Finance week ahead: Can commodities continue to bounce back while central banks are poised to cut again?

The big question of the week may well be: "Can commodities continue to box on or will they again hit the canvas?"

The rebound in key prices — and stronger than expected GDP growth — has kicked the Australian dollar up to around 0.74 cents against the Greenback and helped the ASX put on more than 4 per cent over last week, its best week in five months.

The ASX200 is now up almost 10 per cent from recent lows.

Iron ore has gained around 40 per cent since hitting $US37 in December — its lowest price since 2003 back in the days of monthly pricing.

Oil has bounced hard as well, with Brent Crude up 33 per cent from its recent January low of $US27.88 a barrel, a level at which last traded back in 2003.

Better margins in Chinese steelmaking and the need for traders to replenish stocks leading up to the peak demand period in March and April has certainly helped improve both the sentiment and price around iron ore.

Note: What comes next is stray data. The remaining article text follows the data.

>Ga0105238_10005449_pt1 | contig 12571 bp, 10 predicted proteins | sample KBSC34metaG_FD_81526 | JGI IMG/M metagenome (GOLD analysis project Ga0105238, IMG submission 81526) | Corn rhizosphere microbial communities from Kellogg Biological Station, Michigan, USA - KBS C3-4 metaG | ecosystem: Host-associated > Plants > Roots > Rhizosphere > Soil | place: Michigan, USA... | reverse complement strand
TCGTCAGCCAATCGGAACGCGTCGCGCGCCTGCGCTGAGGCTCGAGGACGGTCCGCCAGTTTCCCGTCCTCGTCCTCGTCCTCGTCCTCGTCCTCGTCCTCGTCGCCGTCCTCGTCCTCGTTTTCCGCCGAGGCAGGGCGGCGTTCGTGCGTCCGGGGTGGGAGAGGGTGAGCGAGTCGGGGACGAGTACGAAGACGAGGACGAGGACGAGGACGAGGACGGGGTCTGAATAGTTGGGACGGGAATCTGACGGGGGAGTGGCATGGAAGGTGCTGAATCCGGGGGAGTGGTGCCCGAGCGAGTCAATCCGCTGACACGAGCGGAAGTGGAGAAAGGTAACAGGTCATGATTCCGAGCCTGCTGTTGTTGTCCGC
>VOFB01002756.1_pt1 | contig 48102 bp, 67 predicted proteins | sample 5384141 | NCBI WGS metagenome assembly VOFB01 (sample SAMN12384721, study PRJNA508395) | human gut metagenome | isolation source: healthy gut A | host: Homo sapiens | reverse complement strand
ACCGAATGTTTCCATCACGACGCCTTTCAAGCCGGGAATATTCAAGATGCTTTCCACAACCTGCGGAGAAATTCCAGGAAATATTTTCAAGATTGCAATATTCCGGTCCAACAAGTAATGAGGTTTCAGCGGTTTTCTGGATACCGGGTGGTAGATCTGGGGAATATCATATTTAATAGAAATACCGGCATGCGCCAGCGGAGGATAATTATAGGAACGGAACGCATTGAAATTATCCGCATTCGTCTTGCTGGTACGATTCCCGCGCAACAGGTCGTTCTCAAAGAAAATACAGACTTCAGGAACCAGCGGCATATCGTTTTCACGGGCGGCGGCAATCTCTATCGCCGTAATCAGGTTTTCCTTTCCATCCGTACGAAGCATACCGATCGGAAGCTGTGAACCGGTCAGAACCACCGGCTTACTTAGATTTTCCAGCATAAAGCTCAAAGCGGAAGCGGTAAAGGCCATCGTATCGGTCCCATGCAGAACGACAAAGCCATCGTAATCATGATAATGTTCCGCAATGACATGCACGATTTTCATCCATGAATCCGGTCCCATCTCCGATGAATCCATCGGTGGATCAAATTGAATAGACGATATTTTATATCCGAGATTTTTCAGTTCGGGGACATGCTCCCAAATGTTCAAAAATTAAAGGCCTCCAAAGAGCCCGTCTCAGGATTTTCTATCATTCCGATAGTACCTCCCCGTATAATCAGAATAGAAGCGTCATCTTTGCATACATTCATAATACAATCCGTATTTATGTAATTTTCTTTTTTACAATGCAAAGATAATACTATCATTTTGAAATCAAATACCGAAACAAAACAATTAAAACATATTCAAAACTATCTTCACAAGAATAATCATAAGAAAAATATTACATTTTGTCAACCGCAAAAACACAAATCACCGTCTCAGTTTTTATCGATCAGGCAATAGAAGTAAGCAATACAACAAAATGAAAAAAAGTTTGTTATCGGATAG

The oil rebound is perhaps harder to fathom, given output continues to outpace demand and all the big producers are keeping their taps open.

Credit Suisse's Matthew Hope said the iron ore price ran up too swiftly, so it is now consolidating as steelmakers assess demand strength.

"We expect iron ore to maintain these levels through to May as China steel production peaks for the year," Mr Hope said.

"However, the steel rout may not be over for good, as curtailed mills are looking to restart, so overproduction may to undermine steel prices into second half unless there is a surprise jump in China's steel demand."

In the oil market, high and still-rising inventories in the US took a bit of momentum out of the price rally.

While the 30 per cent rebound is impressive, it still leaves oil 70 per cent below its peak.

Threat of recession — or a retreat from the speculation that the big producers may reach a deal to cut production — would see prices probably plumb new depths.